Skin Types - Acne Treatment for New Different Skin Types
A Changing Population
o Acne is one of the most common dermatologic presentations among all races and ethnic groups
Differences in Inflammatory Content
o Biopsies of comedonal acne in African-American patients have shown marked inflammation in a condition that is considered noninflammatory in whites
o Comedonal acne may need to be reclassified as inflammatory in patients of color
o In addition to a topical retinoid to resolve the hyperkeratosis in comedonal acne, black patients may also require an anti-inflammatory agent.
o Hyperpigmented macules (HPMs) are evidence of previous inflammatory lesions and are usually the most pressing presenting complaint of black acne patients.
o HPMs can be treated with a topical retinoid, azelaic acid, and hydroquinone.
o Over-the-counter preparations to treat HPMs are at best ineffective and at worst dangerous, with some containing potentially toxic ingredients such as mercury or steroids.
o Dermatologists who are unaware of the inflammatory nature of comedones in black patients may not prescribe optimal treatment.
Etiology of Acne in Darker Skin
o The same three factors are probably involved in the pathogenesis of acne, no matter what the patient's ethnic or racial background.
o Hyperkeratosis, the presence of Propionibacterium acnes, and increased production of sebum are the three factors that must be addressed by acne therapy in all patients
o Patients with darker skin tend to be more sensitive to drying and irritation, and therefore, antiacne agents must be chosen with care.
o A cream-based topical retinoid, such as adapalene (DifferinÂ®) cream, is a good first-line treatment for comedonal or popular acne in patients with dark, sensitive skin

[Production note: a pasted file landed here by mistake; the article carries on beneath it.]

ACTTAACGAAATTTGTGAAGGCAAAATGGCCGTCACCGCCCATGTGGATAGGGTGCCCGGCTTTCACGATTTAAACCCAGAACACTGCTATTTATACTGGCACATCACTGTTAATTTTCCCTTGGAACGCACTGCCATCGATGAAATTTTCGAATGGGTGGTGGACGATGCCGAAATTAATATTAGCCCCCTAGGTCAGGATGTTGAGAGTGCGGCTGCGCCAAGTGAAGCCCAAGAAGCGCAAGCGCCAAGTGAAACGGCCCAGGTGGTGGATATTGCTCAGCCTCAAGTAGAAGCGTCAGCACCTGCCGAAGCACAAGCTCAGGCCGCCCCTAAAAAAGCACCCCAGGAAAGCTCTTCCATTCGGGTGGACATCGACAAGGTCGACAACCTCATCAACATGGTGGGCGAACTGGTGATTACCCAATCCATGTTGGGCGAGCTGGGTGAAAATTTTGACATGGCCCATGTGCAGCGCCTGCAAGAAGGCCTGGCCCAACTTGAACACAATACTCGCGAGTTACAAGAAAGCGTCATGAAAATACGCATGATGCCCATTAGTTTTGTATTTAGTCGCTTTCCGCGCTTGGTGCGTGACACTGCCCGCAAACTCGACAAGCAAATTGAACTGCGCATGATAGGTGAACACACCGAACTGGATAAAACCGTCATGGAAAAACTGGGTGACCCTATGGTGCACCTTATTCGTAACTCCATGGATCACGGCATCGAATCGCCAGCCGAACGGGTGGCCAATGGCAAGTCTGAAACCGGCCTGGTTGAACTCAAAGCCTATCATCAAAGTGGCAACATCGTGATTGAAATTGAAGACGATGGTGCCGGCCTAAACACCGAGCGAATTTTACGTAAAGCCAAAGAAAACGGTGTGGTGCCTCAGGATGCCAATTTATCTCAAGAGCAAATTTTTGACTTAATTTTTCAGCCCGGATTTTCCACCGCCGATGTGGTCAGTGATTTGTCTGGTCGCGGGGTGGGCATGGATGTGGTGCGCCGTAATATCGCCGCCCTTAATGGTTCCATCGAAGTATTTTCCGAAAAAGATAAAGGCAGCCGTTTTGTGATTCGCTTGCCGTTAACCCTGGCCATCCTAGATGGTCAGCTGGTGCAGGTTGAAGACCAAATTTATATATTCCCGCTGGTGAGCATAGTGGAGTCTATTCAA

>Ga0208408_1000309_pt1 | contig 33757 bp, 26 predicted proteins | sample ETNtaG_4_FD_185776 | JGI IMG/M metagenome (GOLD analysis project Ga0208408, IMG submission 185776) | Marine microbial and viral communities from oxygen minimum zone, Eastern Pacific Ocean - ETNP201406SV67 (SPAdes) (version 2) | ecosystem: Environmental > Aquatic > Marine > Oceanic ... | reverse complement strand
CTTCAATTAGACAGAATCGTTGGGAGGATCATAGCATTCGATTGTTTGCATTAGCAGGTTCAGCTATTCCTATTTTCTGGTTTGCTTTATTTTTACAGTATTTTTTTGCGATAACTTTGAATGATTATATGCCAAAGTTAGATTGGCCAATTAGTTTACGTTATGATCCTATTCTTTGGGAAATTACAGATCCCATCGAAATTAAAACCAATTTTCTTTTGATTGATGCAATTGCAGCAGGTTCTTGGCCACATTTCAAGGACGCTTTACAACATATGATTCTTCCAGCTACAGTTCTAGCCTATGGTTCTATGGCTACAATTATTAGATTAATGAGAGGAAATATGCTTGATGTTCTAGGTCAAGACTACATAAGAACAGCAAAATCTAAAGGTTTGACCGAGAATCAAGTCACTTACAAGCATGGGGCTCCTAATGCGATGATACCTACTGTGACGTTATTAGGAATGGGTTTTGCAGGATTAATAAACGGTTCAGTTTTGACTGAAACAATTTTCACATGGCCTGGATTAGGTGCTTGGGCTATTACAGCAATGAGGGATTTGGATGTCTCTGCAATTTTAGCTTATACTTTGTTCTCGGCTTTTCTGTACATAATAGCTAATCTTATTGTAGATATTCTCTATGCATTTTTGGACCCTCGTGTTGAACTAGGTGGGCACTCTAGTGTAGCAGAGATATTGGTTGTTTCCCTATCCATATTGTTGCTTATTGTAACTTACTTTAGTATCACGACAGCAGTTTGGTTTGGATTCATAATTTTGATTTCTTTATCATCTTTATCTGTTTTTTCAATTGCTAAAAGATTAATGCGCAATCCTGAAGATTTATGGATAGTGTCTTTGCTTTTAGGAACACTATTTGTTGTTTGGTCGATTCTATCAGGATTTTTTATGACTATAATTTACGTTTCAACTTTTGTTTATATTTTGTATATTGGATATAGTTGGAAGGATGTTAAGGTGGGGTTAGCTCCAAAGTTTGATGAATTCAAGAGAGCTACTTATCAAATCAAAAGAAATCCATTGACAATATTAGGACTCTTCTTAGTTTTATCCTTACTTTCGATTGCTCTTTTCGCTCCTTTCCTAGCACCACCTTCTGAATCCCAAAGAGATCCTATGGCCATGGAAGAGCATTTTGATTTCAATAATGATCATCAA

o Gel-based retinoids can be used without reservation in darkskinned patients with oily skin.
o Adapalene gel seems to be less irritating to darker skin than some of the other topical retinoid gels or creams
o The prevalence of pseudofolliculitis barbae among African-American men seems to be high, with estimates ranging between 40% and 80%.
o Pseudofolliculitis barbae can be disfiguring, cause physical discomfort, and lower self-esteem in men who suffer from it.
o It can be treated with topical retinoids to loosen follicular plugging and topical antibiotics to quell inflammation
o Alpha hydroxy acids might also be effective.
More Education Is Needed
o To ensure that acne patients with darker skin receive the best and most appropriate care, dermatologists must become more comfortable with treating a range of skin types.
o Educational initiatives sponsored by the American Academy of Dermatology, the National Institutes of Health, and teaching hospitals across the country are responding with more symposia and lectures specifically geared toward disseminating information on acne in darker skin to dermatologists, primary care physicians, and industry scientists.